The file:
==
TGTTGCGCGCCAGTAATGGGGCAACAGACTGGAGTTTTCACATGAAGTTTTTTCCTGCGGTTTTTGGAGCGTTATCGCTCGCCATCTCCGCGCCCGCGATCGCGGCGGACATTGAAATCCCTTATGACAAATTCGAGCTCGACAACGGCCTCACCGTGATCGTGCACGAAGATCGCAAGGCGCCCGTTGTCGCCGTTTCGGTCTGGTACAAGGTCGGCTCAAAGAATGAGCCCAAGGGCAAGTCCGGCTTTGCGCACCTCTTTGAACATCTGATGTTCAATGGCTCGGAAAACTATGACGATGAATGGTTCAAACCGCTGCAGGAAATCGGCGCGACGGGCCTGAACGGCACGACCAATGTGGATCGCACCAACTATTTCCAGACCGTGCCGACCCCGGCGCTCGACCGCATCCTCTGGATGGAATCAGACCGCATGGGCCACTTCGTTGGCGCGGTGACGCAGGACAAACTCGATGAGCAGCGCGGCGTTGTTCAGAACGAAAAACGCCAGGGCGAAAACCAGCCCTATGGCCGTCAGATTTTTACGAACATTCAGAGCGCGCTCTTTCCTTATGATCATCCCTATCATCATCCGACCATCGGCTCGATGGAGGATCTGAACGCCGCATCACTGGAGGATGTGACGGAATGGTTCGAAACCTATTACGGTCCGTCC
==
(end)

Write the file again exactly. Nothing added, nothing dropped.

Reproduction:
TGTTGCGCGCCAGTAATGGGGCAACAGACTGGAGTTTTCACATGAAGTTTTTTCCTGCGGTTTTTGGAGCGTTATCGCTCGCCATCTCCGCGCCCGCGATCGCGGCGGACATTGAAATCCCTTATGACAAATTCGAGCTCGACAACGGCCTCACCGTGATCGTGCACGAAGATCGCAAGGCGCCCGTTGTCGCCGTTTCGGTCTGGTACAAGGTCGGCTCAAAGAATGAGCCCAAGGGCAAGTCCGGCTTTGCGCACCTCTTTGAACATCTGATGTTCAATGGCTCGGAAAACTATGACGATGAATGGTTCAAACCGCTGCAGGAAATCGGCGCGACGGGCCTGAACGGCACGACCAATGTGGATCGCACCAACTATTTCCAGACCGTGCCGACCCCGGCGCTCGACCGCATCCTCTGGATGGAATCAGACCGCATGGGCCACTTCGTTGGCGCGGTGACGCAGGACAAACTCGATGAGCAGCGCGGCGTTGTTCAGAACGAAAAACGCCAGGGCGAAAACCAGCCCTATGGCCGTCAGATTTTTACGAACATTCAGAGCGCGCTCTTTCCTTATGATCATCCCTATCATCATCCGACCATCGGCTCGATGGAGGATCTGAACGCCGCATCACTGGAGGATGTGACGGAATGGTTCGAAACCTATTACGGTCCGTCC